BB: I always said this, and as a coach now, I believe it even more that the players are a reflection of the coach. We are the lead. If we show passion and tenacity in a positive way, our players pick up on it. It has to be sincere. It has to be genuine because kids are impressionable. When they see that coach that is about business, about structure, he’s stern but fair, and he loves you at the same time, why wouldn’t you want to give your all to a man like that? And that is what we did. Don James was a coach’s coach, and a player’s coach, and in my opinion he was the greatest coach to ever walk the earth.
CS: Your 65 yard touchdown against Cal in 1991 was one for the books. How did it feel making a momentous part of Husky history?
BB: You know, it was funny, that week I had collapsed on the field because I was sick. I had gotten demoted from being a starter the previous game, and it was a drive for me to continue to get better. If you left the glove on the mound at that time, you had people behind you who could easily take your job. We had running backs.
However, it wasn’t me, it was the defense that created ample stops, and I had an offensive line that could block anybody and everybody. I just had the opportunity for the ball to be handed to me, and get to take the ball and go 65 yards. So yeah, at the end of the day, of course I was happy. I was the chosen one at that moment.
CS: You also played special teams—what did you think about the Kevin Smith’s play in our last game vs. Colorado?
BB: This is one thing I always say: I feel special teams win ball games. And that’s one of the differences. You have these individuals who aren’t always starters, who get the opportunity to start on special teams, and this is their opportunity to make a great play. These true players make special plays and special moments. When that happens, you create an atmosphere among your peers that cannot be matched. That carries over to the offense, and carries over to the defense, and once you all come together, you win the little battles that help you win the war. With that said, I loved what happened out there. The special teams changed the whole outlook on that football game, it changed in the moment.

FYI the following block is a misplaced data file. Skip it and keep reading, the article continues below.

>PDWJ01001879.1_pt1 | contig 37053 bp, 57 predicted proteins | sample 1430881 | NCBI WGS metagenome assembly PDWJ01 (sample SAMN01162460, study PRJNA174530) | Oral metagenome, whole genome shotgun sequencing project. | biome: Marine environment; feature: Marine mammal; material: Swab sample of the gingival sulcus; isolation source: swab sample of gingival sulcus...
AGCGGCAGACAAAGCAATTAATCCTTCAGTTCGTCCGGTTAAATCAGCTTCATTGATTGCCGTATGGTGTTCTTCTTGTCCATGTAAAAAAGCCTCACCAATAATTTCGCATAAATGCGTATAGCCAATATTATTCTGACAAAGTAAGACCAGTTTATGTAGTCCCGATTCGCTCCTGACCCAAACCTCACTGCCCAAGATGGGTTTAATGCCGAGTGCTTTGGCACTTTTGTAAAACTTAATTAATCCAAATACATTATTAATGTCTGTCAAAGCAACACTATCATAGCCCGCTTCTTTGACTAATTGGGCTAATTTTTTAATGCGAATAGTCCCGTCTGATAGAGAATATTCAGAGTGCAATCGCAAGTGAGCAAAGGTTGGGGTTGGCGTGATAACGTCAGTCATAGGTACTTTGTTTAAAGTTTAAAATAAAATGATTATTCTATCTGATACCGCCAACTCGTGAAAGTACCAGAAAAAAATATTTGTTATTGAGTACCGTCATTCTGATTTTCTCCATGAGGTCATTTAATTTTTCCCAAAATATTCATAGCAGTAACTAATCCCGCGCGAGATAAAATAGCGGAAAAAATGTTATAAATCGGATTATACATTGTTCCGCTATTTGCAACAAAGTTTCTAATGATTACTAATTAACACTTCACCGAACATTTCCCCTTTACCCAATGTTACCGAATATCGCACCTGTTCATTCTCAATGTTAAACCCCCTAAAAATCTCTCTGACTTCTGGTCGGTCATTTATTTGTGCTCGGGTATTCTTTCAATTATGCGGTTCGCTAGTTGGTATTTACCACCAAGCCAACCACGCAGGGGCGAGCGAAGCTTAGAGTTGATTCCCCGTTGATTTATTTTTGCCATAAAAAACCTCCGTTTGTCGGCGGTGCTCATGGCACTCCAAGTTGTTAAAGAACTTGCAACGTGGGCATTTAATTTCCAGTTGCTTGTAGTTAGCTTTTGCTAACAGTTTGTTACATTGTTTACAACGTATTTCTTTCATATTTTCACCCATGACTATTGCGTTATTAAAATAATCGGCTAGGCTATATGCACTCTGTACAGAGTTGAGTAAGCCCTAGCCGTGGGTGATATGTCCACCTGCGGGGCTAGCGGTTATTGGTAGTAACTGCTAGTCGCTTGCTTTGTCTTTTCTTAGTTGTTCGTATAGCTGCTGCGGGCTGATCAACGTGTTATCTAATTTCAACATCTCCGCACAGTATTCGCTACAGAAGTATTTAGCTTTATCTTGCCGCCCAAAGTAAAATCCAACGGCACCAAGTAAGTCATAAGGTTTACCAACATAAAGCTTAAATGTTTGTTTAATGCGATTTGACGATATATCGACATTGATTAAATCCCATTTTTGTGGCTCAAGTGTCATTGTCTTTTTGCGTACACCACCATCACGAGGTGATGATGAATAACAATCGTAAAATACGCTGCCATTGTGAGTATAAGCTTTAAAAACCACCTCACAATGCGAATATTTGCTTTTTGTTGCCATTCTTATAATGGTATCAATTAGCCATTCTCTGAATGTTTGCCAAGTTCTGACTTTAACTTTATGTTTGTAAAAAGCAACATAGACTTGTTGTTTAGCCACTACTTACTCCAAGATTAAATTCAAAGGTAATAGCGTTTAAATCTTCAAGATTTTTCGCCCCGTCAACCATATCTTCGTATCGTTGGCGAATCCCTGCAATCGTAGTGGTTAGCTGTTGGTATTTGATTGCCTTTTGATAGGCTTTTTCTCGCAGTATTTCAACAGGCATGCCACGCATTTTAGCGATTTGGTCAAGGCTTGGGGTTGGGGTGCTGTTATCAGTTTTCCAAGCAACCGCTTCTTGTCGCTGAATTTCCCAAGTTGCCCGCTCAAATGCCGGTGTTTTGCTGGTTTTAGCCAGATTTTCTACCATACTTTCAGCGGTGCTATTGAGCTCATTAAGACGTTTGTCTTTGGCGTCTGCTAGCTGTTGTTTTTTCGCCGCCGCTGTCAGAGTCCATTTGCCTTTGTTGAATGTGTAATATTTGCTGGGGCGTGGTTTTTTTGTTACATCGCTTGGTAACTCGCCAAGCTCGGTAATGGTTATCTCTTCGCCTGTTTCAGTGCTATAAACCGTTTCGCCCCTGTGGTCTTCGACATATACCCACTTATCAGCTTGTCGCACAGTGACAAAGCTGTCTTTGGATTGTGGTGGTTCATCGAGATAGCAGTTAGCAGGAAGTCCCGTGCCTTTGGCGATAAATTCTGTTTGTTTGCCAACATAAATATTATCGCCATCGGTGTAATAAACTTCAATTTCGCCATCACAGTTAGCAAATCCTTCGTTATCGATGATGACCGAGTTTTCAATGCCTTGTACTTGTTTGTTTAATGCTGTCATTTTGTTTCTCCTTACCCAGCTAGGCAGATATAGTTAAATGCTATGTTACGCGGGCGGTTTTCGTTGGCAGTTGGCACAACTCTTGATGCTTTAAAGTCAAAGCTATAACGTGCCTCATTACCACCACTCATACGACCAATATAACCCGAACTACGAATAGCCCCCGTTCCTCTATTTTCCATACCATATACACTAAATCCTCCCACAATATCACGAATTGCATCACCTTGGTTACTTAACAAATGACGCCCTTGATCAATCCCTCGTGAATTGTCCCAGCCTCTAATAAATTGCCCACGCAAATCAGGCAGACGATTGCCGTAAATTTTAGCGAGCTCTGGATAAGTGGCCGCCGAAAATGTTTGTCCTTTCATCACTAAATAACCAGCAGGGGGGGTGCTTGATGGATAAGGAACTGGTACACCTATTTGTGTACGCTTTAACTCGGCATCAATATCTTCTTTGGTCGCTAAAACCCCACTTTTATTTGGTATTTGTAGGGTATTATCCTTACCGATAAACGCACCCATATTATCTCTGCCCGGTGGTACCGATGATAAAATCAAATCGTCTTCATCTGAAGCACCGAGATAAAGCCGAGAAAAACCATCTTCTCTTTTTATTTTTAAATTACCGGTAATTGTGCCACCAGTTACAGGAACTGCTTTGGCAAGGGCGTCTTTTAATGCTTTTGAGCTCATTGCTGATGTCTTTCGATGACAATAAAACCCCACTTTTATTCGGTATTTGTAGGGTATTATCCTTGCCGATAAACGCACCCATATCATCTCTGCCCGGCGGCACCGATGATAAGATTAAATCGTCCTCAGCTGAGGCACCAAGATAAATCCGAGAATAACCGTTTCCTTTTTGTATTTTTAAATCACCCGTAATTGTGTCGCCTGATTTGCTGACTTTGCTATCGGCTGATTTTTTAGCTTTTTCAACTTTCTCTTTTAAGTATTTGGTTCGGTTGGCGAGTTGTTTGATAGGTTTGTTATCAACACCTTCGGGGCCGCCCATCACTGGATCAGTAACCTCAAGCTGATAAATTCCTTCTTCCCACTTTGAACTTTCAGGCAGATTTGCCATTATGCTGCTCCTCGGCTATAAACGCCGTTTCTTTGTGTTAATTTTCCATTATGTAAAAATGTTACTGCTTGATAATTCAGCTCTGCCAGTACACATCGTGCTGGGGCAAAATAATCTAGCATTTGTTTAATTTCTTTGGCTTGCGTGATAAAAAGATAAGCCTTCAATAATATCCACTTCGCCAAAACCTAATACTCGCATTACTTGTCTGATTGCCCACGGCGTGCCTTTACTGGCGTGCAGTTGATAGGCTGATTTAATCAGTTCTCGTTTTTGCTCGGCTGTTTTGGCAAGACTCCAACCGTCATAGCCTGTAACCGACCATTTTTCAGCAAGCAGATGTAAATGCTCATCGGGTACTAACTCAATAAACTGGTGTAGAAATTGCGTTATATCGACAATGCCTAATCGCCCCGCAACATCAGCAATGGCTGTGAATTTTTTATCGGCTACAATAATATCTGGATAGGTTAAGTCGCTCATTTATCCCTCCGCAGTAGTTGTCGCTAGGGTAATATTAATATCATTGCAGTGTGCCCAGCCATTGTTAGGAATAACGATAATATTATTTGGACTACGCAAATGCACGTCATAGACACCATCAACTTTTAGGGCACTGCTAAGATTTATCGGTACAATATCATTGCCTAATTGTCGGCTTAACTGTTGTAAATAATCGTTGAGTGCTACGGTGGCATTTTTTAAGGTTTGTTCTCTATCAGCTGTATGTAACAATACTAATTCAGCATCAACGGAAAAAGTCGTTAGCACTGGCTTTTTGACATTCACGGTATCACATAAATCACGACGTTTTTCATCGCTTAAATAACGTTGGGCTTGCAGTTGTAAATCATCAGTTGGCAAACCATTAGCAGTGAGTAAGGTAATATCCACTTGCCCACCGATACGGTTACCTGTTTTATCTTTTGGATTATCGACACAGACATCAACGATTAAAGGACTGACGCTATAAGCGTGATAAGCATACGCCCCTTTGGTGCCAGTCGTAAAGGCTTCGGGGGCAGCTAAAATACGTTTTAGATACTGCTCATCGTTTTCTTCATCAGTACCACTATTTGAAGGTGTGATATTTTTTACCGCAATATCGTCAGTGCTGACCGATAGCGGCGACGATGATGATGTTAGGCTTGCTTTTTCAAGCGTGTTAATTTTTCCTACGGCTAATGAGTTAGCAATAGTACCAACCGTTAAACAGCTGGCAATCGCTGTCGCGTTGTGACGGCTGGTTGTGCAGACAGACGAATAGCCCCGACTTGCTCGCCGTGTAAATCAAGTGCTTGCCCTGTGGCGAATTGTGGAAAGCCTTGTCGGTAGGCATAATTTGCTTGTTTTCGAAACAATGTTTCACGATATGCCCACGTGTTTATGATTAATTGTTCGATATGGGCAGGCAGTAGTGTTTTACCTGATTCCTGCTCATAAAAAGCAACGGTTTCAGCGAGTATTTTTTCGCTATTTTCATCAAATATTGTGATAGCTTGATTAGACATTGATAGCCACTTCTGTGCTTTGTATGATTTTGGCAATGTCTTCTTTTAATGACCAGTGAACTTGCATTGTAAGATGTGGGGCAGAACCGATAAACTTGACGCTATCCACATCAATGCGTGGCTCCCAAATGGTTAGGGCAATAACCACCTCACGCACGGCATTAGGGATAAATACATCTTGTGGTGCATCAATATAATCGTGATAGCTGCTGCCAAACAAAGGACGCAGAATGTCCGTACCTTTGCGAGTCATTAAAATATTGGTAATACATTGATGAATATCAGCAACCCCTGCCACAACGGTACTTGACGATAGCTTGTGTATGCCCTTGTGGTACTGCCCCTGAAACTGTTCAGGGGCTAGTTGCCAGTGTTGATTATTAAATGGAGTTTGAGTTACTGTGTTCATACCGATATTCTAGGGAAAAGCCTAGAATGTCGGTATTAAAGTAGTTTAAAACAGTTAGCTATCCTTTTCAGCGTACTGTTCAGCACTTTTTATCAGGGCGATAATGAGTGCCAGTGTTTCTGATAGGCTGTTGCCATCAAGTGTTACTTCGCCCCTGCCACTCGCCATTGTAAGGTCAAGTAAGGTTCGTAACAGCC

CS: The Apple Cup is coming up. What are your thoughts on our rivalry in 1991 compared to now?
BB: When I grew up in LA all you ever heard about was the rivalry between USC and UCLA. That was a pretty tough rivalry, but I just remember the first time I played in an Apple Cup. It was one of the most hard-hitting games I’ve ever been in. WSU was probably around 5-5, but every hit and every block, whenever you walked by a guy you got smacked. I used to wonder why the refs let the game go like that, but they understood it was a rivalry. I remember my players, teammates, standing up that Thursday and Friday beforehand being like ‘man, whatever.’ But after that first game and leading up into the next three that I played in, I understood it was going to be a slug fest. And if you didn’t bring you’re A-game, you were just going to get destroyed.
I’ve never lost to a Cougar. Our rivalry here in Los Angeles is the Crenshaw Cougars, and we had never lost to them, and that just transferred over to the University of Washington. Now, I feel like the kids now are more into who can have more touchdowns, when back in the day it was more about who can you knock in the mouth. So, it’s a different flavor. We wanted to inflict pain, and now it’s more about putting up points.
CS: To finish with a Thanksgiving one, what is your favorite dish from the holiday?
BB: My mom cooks the best sweet potato pie so every year for my birthday, Thanksgiving, or New Years she makes four of them, and I eat them all!